If the Govt put out bonds to pay for ChCh rebuild and they were not allowed to ever be traded by banks (i.e. they cannot be leveraged at ALL) then this would actually produce debt that was actaully backed by something real (i.e. the buildings and infastructure in ChCH). Surely the NZ "rich" would want a piece of this real debt and lossen up some money FOR NZ BY NZ.
Also; these bonds would be very very valuable around the world would'nt they to other super rich? and can be sold for REAL gold or some other commodity like Oil etc. that has real value.
As the world collapses (we are in an ongoing train wreck) then surely this would be so much better for NZ when the big "reset" happens (like all the coal/oil still in the ground) and the rich lose all their vapour wealth.

I just have one question . Is there really a problem with the economy and if so can someone tell me what it is .

WE built a lot of debt against non-productive assets, that we now cannot pay back, even with selling assets .
 The government continues to borrow but is it investing in areas that will give enough return to pay back the money?
There is no  "corresponding human or physical assets by which economic growth can repay the debt."

so govt debt is the problem then isnt that a  just a stimulus is it not?

If you could tell me how well they are spending it?
 From Wiki
The New Zealand GDP per capita is for instance less than that of Spain and about 60% that of the United States. Income inequality has increased greatly, implying that significant portions of the population have quite modest incomes. Further, New Zealand has a very large current account deficit of 8–9% of GDP. Despite this, its public debt stands at 33.7% (2011 est.)[21] of the total GDP, which is small compared to many developed nations. However, between 1984 and 2006, net foreign debt increased 11-fold, to NZ$182 billion, NZ$45,000 for each person.[9]
The combination of a modest public debt and a large net foreign debt reflects that most of the net foreign debt is held by the private sector. At 31 December 2011, gross foreign debt was NZ$257 billion, or 125.8% of GDP.[22] At 31 December 2011, net international debt was $147 billion or 80% of GDP.[23]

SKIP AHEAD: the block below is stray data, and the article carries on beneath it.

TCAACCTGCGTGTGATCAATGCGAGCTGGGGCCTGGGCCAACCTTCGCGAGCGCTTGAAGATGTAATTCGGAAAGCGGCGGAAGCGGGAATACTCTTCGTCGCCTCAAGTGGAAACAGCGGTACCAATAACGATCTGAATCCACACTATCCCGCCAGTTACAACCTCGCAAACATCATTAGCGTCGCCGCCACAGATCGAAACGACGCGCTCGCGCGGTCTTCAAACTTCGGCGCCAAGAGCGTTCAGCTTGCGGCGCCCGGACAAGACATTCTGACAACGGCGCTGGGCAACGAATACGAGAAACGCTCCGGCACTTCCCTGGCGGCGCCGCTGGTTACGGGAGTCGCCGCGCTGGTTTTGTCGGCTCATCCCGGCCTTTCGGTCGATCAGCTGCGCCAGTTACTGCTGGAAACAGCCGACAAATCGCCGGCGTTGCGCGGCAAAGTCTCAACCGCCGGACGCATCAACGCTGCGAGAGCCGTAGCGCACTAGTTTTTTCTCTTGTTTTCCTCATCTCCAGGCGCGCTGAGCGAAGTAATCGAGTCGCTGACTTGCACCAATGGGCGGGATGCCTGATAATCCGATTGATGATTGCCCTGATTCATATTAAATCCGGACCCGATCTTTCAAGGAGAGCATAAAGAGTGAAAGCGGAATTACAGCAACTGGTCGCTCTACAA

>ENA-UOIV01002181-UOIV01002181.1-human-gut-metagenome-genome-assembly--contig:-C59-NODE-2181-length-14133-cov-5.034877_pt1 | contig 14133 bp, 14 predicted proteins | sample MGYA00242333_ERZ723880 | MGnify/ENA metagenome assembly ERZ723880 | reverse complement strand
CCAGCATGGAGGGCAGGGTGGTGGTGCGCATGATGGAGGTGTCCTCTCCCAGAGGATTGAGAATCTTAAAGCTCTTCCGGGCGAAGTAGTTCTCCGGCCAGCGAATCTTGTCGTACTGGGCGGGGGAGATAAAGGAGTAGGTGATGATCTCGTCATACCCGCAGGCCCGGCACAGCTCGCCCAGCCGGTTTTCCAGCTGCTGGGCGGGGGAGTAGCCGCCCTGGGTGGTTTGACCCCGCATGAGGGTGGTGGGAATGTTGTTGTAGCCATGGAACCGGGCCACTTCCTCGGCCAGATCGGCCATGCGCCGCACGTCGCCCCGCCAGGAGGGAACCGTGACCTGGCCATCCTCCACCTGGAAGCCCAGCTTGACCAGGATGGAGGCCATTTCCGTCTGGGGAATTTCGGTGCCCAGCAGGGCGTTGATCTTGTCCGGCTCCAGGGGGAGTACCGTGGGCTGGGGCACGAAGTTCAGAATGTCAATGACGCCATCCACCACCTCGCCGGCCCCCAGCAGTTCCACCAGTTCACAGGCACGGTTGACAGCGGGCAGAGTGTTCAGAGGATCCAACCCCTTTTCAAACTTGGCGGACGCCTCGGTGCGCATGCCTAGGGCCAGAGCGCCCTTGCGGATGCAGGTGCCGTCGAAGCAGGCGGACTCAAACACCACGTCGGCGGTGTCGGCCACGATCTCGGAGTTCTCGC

New Zealand's persistent current account deficits have two main causes. The first is that earnings from agricultural exports and tourism have failed to cover the imports of advanced manufactured goods and other imports (such as imported fuels) required to sustain the New Zealand economy. Secondly, there has been an investment income imbalance or net outflow for debt-servicing of external loans. The proportion of the current account deficit that is attributable to the investment income imbalance (a net outflow to the Australian-owned banking sector) grew from one third in 1997 to roughly 70% in 2008

The money is spent to have a beter stanard of living that govt money circulates with in the economy cut it back and everyones standard of living will drop we are and primary suported country but our primary population  is 5% we can not afford to have big cities we are trying to be biger than what we are ,live city lives not very many people in the cities really make money for New Zealand only exporters do or expats that bring savings back into the  country and spend it with in the country to a certain point with out effecting velocity of the money circulation . How would you spend money more effective ? it coulnt be with in cities 
There is nothing wrong with the economy people are the problem wants outweigh needs.

Just a case of buying votes, that sometme in the future someone else gets to deal with.
 Interesting our slide down the weath table compared to others, I always thought we were ahead of Spain.  Poor leadership gets you in the end.
 What do you think we would look like if we had no debt to Aussie banks or even owed it to NZ owned banks where the profit got reinvested in NZ? At the moment Australian banks have a big straw inserted in us and are proceeding to suck the life out of us.

So banks dont pay tax in NZ?

They take more than they give.

And the lot of them are well practiced at try-on tax structuring interpretations as well;

No private debt (too much) and not enough private spending are the problem. (all else being equal)

No, there isn't.

No, there isn't.

? Govt deficits or debt must have been a stimulus at some point right . If not please explain  

debt has an interest component, if you borrow against capital gain and it does or doesn't happen it hurts. the debt remains just the name changes and as you can see above the winners are the banks
In theory there is no difference between theory and practice. In practice there is. 
Yogi Berra 

All debt....

Yes there is a problem with the economy.
The problems are,
1) Expensive energy
2) Too high a private debt
3) demographics
4) Properties bubbles / pnzi schemes
5) Massive fraud
6) Peak everything (incl water)
7) Over population
8) Climate change
9) voodoo economic policies
10) Rising inequality
Is that a good enough start for you?